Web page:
As well, in only the Catholic Epistles, the apparatus uses “Byz” instead of the script/gothic ‘M’.
The introduction spends some time interacting with how early versions are handled in the NA28. Citing an early version as evidence for or against a reading is tricky, so it is worth understanding the NA28’s philosophy. My takeaway is that for anything but the most simple/straightforward stuff with early versions, it is probably best to head to the ECM for the full details it provides.
Manuscripts, Manuscripts …
Has anything changed in the apparatus outside of the Catholic Epistles? Yes, but it is pretty subtle. I hope to find a good spot and do a worked example/comparison between NA27 and NA28 in a future post. Until then, here’s what I know.
1. Thanks to Stephen C. Carlson, MS 2427 is no longer cited in the apparatus of NA28. MS2427 used to also be referred to as “Archaic Mark” and it was thought to be a surprisingly good medieval edition of the gospel of Mark. Carlson proved that 2427 was actually a forgery, and the text used was that of Buttmann’s 1860 edition of the Greek NT.
2. Thanks to removing the difference between “first order” and “second order” consistently-cited witnesses, this means that variation listings will be rendered more fully than before. That is, some contexts would not list second-order witnesses because their presence/absence from the list was assumed by virtue of them being second-order witnesses. However, this could be ambiguous in some contexts; the reader was left to guess why particular manuscripts weren’t listed. So some listings will be larger because this ambiguity has been done away with.
Outside of all of this (and the Catholic Epistles), the “language” of the apparatus is largely the same. The same symbols are used, same types of differences/variations represented. If you were comfortable with the NA27 apparatus, you will be comfortable with the NA28.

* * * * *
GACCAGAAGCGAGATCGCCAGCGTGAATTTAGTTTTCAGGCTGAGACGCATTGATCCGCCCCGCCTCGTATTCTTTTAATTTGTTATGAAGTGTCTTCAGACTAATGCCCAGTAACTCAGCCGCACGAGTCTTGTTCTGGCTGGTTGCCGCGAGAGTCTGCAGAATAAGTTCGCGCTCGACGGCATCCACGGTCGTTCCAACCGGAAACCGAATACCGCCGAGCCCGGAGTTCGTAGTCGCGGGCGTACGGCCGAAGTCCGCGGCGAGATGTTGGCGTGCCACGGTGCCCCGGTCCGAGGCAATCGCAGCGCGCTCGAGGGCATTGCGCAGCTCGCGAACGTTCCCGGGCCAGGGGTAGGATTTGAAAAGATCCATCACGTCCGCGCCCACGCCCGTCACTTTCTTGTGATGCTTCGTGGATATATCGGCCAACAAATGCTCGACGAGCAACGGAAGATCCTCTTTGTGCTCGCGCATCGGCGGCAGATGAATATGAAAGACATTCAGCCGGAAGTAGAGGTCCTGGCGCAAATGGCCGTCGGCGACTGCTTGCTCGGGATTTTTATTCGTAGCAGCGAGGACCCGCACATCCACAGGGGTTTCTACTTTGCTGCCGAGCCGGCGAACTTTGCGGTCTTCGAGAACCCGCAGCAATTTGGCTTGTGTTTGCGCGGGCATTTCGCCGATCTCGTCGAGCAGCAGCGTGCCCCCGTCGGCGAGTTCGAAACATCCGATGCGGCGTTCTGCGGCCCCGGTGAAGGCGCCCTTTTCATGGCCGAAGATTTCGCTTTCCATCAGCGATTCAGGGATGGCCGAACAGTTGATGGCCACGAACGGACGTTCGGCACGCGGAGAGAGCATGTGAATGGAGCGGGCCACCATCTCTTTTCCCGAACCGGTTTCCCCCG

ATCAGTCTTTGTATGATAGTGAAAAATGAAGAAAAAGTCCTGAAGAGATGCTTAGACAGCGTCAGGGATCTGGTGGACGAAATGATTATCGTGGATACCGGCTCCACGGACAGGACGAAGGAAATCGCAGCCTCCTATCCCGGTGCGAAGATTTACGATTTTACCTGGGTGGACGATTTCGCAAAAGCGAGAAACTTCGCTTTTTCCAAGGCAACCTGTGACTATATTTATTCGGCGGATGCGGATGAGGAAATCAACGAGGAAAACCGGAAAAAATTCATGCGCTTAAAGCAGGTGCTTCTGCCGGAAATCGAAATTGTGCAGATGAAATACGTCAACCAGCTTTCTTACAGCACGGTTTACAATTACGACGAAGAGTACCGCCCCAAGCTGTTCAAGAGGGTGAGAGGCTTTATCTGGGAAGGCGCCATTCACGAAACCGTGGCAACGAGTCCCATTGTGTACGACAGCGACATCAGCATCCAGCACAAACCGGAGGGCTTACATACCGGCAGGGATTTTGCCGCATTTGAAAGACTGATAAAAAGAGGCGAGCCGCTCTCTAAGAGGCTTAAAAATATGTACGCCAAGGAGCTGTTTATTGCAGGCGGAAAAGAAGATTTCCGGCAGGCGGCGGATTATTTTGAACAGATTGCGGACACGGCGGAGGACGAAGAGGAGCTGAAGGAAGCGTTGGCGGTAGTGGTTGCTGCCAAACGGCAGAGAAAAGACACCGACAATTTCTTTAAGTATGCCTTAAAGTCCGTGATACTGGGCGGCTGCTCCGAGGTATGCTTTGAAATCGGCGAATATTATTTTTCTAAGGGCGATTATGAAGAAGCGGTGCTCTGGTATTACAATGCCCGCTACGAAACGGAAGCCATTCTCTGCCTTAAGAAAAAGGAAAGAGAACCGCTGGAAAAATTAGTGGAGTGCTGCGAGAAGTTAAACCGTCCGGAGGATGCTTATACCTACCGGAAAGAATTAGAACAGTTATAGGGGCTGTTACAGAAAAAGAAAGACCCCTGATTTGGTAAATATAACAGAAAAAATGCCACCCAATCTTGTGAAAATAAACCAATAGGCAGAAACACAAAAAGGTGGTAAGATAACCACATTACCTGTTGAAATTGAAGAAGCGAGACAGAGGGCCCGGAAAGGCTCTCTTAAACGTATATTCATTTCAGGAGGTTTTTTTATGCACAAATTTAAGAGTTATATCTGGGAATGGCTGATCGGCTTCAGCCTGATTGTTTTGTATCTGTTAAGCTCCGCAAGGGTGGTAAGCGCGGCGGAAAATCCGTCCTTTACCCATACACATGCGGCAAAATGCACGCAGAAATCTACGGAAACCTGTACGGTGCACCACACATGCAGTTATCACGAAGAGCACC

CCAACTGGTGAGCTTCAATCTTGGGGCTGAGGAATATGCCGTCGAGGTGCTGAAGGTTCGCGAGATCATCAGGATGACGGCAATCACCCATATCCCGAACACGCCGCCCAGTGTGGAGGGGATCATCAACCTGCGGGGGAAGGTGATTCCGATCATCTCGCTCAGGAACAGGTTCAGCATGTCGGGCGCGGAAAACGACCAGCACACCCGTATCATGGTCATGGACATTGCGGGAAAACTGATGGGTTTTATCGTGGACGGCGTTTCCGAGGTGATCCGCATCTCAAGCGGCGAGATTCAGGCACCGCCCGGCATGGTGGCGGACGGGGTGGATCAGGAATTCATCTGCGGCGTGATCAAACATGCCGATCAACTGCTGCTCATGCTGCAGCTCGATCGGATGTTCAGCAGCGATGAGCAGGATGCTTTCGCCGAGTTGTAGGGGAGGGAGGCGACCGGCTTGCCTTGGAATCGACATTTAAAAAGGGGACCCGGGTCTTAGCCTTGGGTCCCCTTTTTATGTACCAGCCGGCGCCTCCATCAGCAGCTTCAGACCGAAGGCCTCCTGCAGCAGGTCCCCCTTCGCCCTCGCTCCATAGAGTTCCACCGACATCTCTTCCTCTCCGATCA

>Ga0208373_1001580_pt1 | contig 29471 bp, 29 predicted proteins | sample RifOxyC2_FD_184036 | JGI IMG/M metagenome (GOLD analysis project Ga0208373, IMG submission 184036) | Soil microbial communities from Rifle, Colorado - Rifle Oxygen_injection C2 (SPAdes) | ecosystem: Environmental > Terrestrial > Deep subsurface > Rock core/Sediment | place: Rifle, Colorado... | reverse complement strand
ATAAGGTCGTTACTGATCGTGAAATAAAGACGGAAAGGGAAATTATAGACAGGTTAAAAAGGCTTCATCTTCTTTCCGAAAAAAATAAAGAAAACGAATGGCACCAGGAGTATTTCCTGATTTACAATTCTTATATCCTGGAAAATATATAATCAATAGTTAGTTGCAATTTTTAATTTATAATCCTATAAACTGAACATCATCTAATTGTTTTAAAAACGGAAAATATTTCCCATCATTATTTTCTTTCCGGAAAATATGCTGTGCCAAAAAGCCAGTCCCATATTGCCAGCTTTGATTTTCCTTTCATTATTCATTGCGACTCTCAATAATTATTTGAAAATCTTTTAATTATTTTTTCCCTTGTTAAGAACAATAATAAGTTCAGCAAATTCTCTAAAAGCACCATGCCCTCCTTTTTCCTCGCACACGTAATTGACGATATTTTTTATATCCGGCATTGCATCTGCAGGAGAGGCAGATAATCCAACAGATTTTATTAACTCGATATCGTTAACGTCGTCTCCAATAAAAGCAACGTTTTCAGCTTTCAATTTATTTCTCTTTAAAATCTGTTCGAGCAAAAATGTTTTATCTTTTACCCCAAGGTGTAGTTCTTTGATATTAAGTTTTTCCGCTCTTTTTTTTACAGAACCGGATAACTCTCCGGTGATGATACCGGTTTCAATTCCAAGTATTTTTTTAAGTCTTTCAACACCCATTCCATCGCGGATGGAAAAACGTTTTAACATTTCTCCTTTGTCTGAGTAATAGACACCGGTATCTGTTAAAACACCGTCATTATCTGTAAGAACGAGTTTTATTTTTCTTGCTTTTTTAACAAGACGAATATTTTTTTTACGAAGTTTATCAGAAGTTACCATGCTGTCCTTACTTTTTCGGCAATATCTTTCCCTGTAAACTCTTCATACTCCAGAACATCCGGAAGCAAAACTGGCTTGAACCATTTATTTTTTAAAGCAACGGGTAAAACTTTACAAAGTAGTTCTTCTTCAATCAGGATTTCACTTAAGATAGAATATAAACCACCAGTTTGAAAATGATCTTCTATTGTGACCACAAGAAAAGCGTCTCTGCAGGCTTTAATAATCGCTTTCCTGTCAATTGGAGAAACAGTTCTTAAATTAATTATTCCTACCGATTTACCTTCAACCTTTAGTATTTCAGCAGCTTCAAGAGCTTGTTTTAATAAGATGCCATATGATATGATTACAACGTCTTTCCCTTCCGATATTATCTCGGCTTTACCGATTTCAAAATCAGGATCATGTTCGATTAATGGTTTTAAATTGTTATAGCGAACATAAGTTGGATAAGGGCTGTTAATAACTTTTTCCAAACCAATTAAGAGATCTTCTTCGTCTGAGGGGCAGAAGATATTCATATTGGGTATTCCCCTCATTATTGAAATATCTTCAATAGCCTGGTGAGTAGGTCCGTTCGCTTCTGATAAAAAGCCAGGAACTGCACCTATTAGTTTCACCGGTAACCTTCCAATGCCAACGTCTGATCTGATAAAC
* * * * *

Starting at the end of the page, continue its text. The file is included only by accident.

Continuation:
Is Anything Missing?
From p. 50* of the Introduction, this sad news:
Appendix III in NA27, Editionum Differentiae, is not included in the 28th edition, because the effort of revising it would not have been in reasonable proportion to its prospective usefulness. Today an index of variants based on a comparison of modern editions should be linked to the texts themselves. It is planned that such a tool will become a component of the digital Nestle-Aland, as soon as the necessary funding is available.
My guess is that we will never see this. As long as the ECM remains to be completed, my guess is funding should (rightly, I’d say) be routed to the primary task. But the comparison of modern versions is, I’d argue, important. Not because you use it as primary evidence in making textual decisions, but because you can see the rough spots in the text much easier when you see where modern text-critics disagree, and what readings they take. This is the primary reason I like the apparatus in the SBLGNT (which is an apparatus of select editions), it tells you when text-critics of the past 150 years or so disagree, and what they thought. This, in turn, points out the rough spots that you should probably then hop to an NA or ECM to figure out. Editionum Differentiae, you will be missed.
Above, I’ve hinted about at least two more posts I’d like to write. One has to do with orthographic variation between NA27 and NA28; the other has to do with a worked example or two, comparing apparatus entries in NA28 to NA27 to see what sorts of things are different. After that, who knows.